It was a sun-splashed Friday afternoon in the Chicago suburb of Bridgeview and fans were filling up Seat Geek stadium for the inaugural Sacred Rose Festival. This included members of the American Blues Scene team who were on hand to cover the three-day event, which took place from Friday, August 26h through Sunday, August 28th.
As with many festivals, each day had a different vibe and mindset. But Sacred Rose was also beset with problems ranging from sound bleed and band cancellations to weather evacuations and a nationally publicized technological “glitch” that had many attendees wildly overcharged on their credit cards.
Although the weather was out of their control and the technical glitch was on Seat Geek Stadium, Sacred Rose has wisely been trying to make amends by offering refunds for the Sunday show through Monday, September 12th.
The irony of all this is that Sacred Rose’s original intent was to bring back the spirit of the sixties—only to be let down by modern-technology and capricious weather patterns. But, like all festivals of note, Sacred Rose certainly had its share of brilliant musical moments and positive highlights during its three-day run. In a perfect world, they can come back in 2023 with the issues resolved and the same great mix of music and innovative art installations.
On Friday, there was plenty of energy and enthusiasm in the air as attendees were ready to see headliner Phil Lesh team up with Wilco’s Jeff Tweedy and Nels Cline to form a jam super-group, dubbed “Philco.” But Phil Lesh and his friends were just some of the acts on tap. The schedule was chock full of musical styles ranging from Americana and psych-rock to jam, indie, soul, funk and bluegrass.
The bluegrass genre was well-represented when mandolinist and musical prodigy Sierra Hall came out on the Canopy stage at 2:45. Backed by a full band, she went through thirteen toe-tapping tunes that ran the gamut from original numbers to Del McCoury and Bill Monroe covers. Later in the set, Hall was joined by artist-at-large Margo Price, and they did a wonderful rendition of Loretta Lynn’s “You Wanna Give Me a Lift.”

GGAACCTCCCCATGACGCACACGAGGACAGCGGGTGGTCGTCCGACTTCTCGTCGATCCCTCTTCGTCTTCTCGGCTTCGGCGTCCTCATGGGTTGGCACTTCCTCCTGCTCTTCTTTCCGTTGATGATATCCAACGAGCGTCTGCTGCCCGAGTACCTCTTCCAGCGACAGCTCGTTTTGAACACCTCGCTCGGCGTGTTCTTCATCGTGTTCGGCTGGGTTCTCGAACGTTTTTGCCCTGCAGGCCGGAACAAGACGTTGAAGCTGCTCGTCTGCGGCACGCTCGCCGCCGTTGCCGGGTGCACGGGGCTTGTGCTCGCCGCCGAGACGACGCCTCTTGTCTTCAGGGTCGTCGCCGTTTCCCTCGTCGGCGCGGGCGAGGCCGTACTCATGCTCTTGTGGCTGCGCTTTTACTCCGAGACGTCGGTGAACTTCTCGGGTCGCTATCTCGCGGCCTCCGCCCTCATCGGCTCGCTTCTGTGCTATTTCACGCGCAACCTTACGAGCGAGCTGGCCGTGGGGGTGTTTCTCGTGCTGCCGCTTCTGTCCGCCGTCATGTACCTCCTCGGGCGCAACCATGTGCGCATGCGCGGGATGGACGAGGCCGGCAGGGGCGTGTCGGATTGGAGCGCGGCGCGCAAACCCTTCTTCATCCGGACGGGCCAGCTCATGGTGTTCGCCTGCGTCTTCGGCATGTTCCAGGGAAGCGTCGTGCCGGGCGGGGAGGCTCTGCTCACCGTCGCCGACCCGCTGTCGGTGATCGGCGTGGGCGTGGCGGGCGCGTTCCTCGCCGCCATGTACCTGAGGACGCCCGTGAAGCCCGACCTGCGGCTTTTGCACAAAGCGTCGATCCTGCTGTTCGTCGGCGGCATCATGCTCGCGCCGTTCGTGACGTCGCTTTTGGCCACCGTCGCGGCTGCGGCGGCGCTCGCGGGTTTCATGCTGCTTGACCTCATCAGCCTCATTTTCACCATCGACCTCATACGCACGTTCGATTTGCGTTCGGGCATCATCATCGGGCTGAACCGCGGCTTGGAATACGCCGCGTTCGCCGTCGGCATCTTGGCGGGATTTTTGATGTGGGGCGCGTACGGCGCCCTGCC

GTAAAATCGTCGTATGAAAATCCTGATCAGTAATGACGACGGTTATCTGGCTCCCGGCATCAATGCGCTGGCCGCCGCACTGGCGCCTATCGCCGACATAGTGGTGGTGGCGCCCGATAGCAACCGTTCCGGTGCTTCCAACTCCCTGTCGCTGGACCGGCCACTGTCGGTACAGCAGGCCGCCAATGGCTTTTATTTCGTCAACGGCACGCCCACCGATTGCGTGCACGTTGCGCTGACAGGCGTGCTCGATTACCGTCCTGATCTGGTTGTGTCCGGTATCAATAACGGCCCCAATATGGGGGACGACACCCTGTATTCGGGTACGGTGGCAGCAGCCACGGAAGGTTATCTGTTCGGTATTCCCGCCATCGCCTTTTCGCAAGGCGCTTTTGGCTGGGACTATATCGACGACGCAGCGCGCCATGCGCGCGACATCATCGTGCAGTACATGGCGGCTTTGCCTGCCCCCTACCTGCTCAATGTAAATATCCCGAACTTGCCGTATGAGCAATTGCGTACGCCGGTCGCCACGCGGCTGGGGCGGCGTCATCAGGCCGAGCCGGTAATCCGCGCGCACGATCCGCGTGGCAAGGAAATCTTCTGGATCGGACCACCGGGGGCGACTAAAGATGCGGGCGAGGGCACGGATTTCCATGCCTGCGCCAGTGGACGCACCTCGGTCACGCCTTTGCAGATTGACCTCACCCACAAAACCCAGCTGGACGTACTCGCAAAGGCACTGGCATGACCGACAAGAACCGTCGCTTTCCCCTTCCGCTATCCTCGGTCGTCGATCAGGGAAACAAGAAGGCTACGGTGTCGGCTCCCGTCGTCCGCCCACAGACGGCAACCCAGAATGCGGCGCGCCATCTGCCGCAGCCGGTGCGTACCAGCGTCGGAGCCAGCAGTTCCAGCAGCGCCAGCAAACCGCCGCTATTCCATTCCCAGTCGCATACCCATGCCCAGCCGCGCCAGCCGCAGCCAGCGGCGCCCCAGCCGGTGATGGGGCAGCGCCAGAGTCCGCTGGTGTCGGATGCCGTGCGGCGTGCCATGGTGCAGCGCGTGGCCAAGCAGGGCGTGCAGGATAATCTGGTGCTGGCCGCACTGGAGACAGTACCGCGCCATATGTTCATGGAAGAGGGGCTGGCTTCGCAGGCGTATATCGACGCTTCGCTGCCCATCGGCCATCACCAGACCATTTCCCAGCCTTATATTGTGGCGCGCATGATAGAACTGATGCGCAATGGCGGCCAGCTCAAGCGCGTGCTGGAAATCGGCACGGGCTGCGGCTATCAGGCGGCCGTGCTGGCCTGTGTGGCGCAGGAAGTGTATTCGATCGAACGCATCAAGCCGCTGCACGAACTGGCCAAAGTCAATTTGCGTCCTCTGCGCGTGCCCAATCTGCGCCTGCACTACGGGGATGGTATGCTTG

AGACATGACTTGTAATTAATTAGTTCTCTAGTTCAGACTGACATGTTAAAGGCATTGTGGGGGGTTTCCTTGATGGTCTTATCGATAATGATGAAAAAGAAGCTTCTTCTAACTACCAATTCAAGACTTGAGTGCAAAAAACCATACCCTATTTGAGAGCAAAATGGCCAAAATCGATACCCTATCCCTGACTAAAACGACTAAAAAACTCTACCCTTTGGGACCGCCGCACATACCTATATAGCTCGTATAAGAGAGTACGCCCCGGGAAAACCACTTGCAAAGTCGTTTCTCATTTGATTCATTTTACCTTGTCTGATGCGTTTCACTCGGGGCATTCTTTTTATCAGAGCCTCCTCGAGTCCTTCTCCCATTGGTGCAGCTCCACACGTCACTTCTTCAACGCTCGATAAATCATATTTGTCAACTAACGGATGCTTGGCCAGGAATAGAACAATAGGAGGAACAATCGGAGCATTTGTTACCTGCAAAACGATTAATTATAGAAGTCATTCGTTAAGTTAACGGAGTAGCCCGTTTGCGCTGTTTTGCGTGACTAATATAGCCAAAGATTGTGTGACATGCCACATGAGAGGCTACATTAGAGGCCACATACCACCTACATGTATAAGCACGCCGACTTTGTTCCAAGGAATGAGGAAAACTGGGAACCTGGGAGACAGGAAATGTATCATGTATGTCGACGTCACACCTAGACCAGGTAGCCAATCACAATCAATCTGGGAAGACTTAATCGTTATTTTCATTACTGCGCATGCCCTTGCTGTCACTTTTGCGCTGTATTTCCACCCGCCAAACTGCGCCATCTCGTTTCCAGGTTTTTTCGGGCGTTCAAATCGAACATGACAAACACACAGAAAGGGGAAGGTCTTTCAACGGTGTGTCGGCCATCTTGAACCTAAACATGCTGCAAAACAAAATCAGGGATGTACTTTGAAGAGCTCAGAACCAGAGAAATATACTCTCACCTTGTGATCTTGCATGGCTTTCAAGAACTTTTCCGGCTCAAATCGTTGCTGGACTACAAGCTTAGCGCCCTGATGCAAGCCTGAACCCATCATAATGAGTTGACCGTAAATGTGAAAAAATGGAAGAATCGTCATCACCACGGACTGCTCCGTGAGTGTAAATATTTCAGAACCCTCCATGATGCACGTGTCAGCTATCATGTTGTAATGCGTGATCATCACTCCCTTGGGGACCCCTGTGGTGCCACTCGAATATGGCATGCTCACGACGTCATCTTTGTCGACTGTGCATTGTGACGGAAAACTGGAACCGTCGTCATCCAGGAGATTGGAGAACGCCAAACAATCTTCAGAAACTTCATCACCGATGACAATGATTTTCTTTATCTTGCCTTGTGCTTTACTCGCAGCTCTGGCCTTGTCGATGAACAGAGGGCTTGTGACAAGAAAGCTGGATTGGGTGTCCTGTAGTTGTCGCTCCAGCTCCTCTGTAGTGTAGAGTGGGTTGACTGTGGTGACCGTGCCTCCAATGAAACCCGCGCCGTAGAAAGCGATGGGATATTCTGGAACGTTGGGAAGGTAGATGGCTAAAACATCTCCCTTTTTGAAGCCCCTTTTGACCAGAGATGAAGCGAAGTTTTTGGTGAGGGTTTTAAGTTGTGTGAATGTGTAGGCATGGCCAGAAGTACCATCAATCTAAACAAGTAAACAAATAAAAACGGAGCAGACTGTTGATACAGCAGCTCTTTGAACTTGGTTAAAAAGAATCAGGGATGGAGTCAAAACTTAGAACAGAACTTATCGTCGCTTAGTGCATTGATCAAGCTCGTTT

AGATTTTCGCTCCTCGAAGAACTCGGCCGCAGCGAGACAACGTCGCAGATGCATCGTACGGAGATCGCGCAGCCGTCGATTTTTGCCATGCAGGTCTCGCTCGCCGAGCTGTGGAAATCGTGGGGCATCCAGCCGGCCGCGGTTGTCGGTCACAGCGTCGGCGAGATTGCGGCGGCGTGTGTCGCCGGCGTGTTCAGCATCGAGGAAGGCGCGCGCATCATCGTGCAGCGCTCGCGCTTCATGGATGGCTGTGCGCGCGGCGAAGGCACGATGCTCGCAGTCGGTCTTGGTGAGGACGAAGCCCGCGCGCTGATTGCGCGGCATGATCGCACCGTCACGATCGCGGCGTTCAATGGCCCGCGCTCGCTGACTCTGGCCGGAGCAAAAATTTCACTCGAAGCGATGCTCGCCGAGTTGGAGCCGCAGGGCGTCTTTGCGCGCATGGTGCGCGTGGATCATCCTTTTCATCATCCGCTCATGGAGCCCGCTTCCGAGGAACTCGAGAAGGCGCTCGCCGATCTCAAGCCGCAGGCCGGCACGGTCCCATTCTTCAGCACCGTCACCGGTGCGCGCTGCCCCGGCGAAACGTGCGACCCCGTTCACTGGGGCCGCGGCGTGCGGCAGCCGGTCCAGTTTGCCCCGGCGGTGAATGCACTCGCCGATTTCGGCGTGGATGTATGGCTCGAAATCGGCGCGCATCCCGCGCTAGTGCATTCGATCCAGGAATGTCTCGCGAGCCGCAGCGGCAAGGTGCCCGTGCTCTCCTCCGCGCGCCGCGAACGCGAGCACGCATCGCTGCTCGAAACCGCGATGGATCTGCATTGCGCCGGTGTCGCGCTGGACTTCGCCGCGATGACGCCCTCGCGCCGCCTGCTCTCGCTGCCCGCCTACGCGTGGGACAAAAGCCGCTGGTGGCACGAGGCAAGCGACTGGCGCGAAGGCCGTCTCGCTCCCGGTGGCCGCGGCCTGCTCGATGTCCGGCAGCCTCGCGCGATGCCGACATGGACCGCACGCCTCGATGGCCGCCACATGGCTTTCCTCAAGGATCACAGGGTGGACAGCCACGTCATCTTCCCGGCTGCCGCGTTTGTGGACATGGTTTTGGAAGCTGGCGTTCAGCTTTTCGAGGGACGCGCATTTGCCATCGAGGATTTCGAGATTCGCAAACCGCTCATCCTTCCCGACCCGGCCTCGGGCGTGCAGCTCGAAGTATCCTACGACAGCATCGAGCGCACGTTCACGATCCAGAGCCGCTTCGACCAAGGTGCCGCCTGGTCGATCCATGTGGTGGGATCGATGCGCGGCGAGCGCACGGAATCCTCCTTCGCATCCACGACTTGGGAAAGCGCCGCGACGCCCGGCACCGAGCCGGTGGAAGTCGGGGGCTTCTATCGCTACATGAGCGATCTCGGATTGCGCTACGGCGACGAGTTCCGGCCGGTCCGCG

The next stop was at the Dreamfield stage for the jam band out of Boston: Lettuce. This sextet has deep musical roots that date back to 1992 so it was a tight-knit crew that slinked and segued from one funky groove to another. As a group who have been heavily influenced by seventies soulsters like Herbie Hancock, Earth, Wind & Fire and Tower of Power, their set had a driving beat that got the crowds up on their feet.
But the loud dance beats of Lettuce became problematic when the Punch Brothers took the stage at the more laid-back Canopy section. As the nattily dressed group stepped out, they threw a little shade on the sound bleed issue with the announcement that “this is as loud as we get.” But they still punched it up with an inspired 13-song set list that included their own numbers, some well-chosen covers and some nice long jams after they had the Canopy Stage to themselves.
Soon it was back to the Dreamfield to check out the St. Paul and the Broken Bones’ set. Like Lettuce before them, this dynamic 8-piece band from Birmingham, Alabama came out swinging with an overload of soulful grooves fronted by powerful lead vocalist, Paul Janeway. While he wasn’t swinging from the proverbial rafters, he did manage to make a break for a nearby fence and joked that he pitied “all the security guards that had to carry my fat ass” back to the stage.
Then, it was time to move back to the crowded Canopy area to catch the first set from 82-year-old Phil Lesh along with Jeff Tweedy, Nels Cline and the latest gathering of his musical cohorts. This incarnation included keyboardist Jeff Chimenti from Dead & Company, versatile instrumentalist Karl Denson who’s been touring with the Rolling Stones, Stu Allen and Phil’s son, Grahame Lesh of Midnight North, drummer John Molo from the Phil Lesh Quintet and vocalist Elliott Peck who also is with Midnight North.
The first set was shorter than expected, with some saying Lesh left early due to the sound issues. While this has not been verified, the crowd seemed to be extremely satisfied with how well the ensemble jammed together. The song selection was spot on with each artist’s talents highlighted in just the right places. Tweedy led it off with vocals on “Dire Wolf” and was at the helm for “US Blues” and “Airline to Heaven.” “Not Fade Away” with artist-at-large Margo Price was the seventh and final song on the opening set list.
“Philco” came out for a longer second set that ran the gamut from “The Pride of Cucamonga” and “New Speedway Boogie” to “Franklin’s Tower” and Wilco’s “Via Chicago.” They wrapped up the evening with a rousing version of the ever-popular “Ripple.”